No, you haven't picked up last week's paper by mistake. I'm repeating myself. Last week, I reviewed The Ritz at Le Petit -- a crummy script by a famous playwright which benefited from some inspired performances. The Prisoner of Second Avenue, currently on the boards at Rivertown Rep, isn't as bad as The Ritz. But it's close.
So, once again, let's start with the good news: in this case, Peter Gabb as the protagonist, a cranky, self-pitying advertising executive named Mel Edison.
At the beginning of the play, Mel is on the verge of a nervous breakdown. The signs of this are a continual whining about the irritants in his posh Upper East Side life -- the broken air conditioner, dogs that bark, his next door neighbors who play their music too loud, and, as if this weren't enough, the flusher on the toilet that has to be jiggled to stop from running. He is, to borrow a word from the Lower East Side, a world-class kvetch! When he's not kvetching, he's bullying his wife -- who goes to great lengths to coddle him. She even volunteers to jiggle the toilet for him, so as to spare his sensibilities.
Now, there are certain qualities that are innate in an actor and cannot be manufactured. Peter Gabb is innately likable. If he plays a bad guy, it will be a likable bad guy. Not because Gabb tries to ingratiate himself, because that's just the way it is. Good thing for Mel. It's that slight tinge of elf or imp that Gabb brings to the character that keeps us from forming a posse and interceding on behalf the Mrs.
Helen Blanke is believable and almost touching as long-suffering Edna. I say, almost, because she is believable enough make you want to shake her sometimes. But, this is a marriage made in heaven (or hell). They are in it together. At any rate, Mel does lose his job and the resulting unemployment does not improve his disposition.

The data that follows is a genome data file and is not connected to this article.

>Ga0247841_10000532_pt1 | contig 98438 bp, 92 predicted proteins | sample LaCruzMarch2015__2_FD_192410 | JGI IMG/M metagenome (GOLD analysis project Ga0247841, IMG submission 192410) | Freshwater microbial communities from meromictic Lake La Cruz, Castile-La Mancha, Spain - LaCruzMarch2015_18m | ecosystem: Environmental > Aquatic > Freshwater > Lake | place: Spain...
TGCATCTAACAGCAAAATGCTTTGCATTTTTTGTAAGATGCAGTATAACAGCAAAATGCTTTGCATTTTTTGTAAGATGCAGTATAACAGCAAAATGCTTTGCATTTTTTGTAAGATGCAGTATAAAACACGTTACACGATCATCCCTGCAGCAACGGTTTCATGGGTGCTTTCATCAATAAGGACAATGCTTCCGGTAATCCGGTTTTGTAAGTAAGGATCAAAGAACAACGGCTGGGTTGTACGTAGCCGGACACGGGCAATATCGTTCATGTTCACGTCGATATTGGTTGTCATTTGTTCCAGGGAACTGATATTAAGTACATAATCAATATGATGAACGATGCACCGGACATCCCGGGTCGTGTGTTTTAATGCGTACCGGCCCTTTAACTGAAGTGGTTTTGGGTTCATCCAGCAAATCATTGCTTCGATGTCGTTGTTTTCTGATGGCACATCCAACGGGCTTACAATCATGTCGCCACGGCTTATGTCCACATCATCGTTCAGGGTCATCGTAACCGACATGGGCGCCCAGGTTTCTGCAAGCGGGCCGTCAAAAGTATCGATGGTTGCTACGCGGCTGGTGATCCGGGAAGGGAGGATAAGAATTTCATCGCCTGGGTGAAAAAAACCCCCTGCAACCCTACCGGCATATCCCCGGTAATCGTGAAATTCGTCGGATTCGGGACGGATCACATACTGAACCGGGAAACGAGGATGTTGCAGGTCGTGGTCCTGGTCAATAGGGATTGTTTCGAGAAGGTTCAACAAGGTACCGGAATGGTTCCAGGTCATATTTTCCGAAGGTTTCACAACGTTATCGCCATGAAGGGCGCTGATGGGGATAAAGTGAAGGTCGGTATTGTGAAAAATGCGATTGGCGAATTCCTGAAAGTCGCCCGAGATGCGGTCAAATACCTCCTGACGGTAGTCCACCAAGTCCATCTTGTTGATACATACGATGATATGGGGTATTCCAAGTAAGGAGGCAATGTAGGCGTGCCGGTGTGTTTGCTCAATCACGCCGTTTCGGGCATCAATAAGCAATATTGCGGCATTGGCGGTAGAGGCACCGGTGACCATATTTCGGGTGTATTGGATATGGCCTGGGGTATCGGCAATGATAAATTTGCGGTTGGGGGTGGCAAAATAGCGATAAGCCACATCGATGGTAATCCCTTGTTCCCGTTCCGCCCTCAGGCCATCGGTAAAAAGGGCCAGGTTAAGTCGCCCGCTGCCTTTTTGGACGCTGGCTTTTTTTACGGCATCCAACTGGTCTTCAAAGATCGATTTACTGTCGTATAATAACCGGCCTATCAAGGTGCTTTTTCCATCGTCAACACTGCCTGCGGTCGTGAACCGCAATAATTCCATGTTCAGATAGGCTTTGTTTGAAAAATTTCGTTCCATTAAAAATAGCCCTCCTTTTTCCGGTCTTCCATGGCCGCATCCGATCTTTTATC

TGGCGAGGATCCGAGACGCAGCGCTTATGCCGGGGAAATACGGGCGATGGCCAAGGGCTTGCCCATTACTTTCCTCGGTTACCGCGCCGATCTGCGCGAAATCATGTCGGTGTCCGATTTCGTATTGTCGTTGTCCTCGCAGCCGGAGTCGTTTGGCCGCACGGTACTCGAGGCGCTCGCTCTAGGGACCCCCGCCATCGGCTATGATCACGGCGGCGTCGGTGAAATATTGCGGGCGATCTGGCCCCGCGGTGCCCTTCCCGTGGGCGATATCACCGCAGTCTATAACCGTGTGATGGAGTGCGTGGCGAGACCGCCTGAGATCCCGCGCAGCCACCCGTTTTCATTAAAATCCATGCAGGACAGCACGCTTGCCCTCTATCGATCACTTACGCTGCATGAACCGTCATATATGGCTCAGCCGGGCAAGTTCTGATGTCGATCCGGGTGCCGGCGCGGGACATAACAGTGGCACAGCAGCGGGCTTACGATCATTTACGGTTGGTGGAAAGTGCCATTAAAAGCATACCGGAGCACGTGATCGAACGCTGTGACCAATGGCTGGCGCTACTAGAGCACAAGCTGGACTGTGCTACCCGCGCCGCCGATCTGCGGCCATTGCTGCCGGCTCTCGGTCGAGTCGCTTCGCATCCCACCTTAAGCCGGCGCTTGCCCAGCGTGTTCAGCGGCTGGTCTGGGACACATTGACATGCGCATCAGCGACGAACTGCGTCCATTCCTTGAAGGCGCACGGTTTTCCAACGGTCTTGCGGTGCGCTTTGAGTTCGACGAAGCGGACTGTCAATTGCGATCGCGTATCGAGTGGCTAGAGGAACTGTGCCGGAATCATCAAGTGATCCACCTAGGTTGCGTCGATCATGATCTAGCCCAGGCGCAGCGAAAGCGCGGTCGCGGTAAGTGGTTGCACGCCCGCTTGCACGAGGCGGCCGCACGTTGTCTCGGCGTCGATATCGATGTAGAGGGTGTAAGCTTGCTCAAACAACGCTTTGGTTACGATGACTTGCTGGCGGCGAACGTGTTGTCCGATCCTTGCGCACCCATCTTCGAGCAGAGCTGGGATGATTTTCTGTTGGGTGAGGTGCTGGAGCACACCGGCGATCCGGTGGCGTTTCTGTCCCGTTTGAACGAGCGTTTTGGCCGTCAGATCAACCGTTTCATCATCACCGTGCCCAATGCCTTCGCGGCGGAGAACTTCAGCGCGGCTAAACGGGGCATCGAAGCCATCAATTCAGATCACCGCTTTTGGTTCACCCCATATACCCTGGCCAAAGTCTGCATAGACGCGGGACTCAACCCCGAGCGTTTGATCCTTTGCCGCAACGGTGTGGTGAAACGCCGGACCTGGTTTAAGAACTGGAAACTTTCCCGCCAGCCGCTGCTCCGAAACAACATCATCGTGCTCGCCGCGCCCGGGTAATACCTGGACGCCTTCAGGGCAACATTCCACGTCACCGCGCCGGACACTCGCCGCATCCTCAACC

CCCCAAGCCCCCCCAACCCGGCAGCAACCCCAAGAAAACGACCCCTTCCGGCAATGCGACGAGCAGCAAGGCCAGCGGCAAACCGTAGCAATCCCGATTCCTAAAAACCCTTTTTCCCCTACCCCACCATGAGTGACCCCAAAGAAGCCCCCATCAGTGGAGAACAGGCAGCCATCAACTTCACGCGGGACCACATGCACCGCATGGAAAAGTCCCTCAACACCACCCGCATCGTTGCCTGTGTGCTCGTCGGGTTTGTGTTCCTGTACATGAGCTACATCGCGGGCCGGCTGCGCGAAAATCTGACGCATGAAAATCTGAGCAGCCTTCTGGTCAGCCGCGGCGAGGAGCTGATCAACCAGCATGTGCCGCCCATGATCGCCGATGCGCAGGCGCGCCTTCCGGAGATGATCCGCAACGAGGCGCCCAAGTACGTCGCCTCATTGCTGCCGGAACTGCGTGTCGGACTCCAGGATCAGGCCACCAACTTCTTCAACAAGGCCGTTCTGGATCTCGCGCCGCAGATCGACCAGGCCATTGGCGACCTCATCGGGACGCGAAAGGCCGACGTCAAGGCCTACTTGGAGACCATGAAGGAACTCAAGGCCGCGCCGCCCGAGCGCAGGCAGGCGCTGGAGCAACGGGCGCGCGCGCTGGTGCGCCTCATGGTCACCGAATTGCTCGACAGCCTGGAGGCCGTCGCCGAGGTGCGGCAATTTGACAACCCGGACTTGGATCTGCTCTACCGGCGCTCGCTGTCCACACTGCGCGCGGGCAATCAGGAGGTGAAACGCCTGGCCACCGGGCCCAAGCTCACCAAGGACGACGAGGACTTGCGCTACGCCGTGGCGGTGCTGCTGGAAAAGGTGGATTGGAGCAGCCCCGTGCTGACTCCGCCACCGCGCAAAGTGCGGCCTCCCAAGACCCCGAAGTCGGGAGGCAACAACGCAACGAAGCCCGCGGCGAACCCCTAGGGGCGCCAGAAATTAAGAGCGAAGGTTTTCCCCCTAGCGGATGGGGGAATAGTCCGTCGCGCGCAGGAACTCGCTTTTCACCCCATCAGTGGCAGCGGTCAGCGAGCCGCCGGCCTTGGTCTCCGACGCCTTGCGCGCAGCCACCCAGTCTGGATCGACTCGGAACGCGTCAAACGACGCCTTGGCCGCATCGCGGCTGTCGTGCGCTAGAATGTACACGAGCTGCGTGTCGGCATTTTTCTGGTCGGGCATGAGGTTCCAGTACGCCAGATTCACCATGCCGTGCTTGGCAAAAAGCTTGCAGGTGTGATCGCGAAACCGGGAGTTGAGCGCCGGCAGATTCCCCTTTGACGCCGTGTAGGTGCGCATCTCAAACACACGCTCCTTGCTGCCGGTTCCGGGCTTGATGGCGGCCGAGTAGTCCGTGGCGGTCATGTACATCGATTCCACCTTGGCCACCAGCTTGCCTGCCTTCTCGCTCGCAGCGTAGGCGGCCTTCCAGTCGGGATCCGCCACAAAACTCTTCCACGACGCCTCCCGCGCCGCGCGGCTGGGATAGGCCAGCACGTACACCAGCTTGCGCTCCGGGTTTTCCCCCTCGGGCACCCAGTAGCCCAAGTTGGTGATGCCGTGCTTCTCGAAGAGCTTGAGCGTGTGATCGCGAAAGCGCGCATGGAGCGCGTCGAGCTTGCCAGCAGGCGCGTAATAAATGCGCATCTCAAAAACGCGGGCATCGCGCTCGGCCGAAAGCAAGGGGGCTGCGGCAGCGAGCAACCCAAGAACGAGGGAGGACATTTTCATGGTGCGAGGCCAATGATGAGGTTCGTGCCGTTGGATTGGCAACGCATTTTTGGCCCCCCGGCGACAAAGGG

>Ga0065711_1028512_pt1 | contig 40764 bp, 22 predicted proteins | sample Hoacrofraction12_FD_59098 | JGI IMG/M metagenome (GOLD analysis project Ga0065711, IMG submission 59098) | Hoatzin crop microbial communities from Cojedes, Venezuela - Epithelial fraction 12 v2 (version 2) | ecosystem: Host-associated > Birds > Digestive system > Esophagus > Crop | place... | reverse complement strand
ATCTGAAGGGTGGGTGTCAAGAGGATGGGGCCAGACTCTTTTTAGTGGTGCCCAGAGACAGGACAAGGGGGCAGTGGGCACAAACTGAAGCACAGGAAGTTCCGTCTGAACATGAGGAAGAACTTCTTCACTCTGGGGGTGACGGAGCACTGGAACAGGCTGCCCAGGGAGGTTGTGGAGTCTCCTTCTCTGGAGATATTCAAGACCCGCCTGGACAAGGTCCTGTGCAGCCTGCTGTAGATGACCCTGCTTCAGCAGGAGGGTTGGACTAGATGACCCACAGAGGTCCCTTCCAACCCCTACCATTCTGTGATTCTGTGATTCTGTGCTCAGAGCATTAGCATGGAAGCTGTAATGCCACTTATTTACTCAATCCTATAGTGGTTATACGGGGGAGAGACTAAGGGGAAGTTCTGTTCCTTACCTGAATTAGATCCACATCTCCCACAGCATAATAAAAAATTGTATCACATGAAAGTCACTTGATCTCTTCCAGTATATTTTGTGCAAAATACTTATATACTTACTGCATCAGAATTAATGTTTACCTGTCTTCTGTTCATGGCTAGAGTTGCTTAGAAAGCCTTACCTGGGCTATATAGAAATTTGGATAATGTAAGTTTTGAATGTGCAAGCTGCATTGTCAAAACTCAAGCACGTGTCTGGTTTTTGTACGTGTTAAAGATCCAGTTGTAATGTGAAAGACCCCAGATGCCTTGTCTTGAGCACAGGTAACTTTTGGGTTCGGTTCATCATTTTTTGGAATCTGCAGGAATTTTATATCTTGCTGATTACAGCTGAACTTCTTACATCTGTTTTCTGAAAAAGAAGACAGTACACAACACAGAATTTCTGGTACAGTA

Director Stocker Fontelieu gets what is to be gotten from this irritable paean to the heartbreaks of white-collar domesticity.
Well, fearing I might be getting a bit irritable myself, I decided to stop by Le Chat Noir to see if Claudius, King of Denmark, would be convicted of murder. At least, there would be no early script by a famous playwright to deal with. In fact, there would be no script at all.
Actors Kara Hadigan, Dane Rhodes and Michael Sullivan "developed" the concept of Shakespeare on Trial and as the verb implies, the shows are not written. Every Tuesday night, one of the Bard's characters is prosecuted before a real local judge. The audience gets to play the jury. And nobody knows what's going to happen -- least of all the witnesses.
Naturally, Shakespeare on Trial varies wildly from show to show. But of the three trials I've attended, one was amusing and two were hilarious.
In the case of the state versus Claudius, King of Denmark, U.S. District Court Magistrate Judge Lance Africk presided -- wearing a wig, at least for the prosecution's case (he excused his bare head to the defense, saying he had "wigged out").
There were some fine points of law that were not easy to resolve, such as whether evidence from a ghost was admissible. And then there was the question of Hamlet's sanity, since he was often observed to walk around Elsinore speaking to himself -- in iambic pentameter, no less.
Some of the cast from the Shakespeare Festival at Tulane production of several years ago had been dragooned into service (Tony Molina, Gavin Mahlie, Ron Gural, Andrea Frankle) and they proved themselves adept with off-the-cuff, as well as off-the-wall, humor. The same may be said for Joe Peiffer, who has steadfastly defended one Elizabethan villain after another.
The evening was full of inspired nonsense. For instance, a forensic pathologist testified that the old King Hamlet had not died from a serpent bite, but rather from hen's bane poison administered through the ear while the victim was sleeping, which resulted in hypo-coagulation. Thereupon, the prosecutor (Kara Hadigan) proposed a reenactment of the crime to help the jury understand difficult-to-grasp concepts like hypo-coagulation and sleeping.
When Claudius (Ron Gural) took the stand in his own defense, he pointed out that he hadn't seduced his brother's widow, Gertrude, but that he was faced with an embarrassing situation, since, after all, there was a queen left over. Furthermore, he had not run from the play-within-the-play because of any guilt, but because he couldn't stand to see that old community theater production another time.
And so it went -- delightful and silly from first to last. The perfect restorative for critical dyspepsia.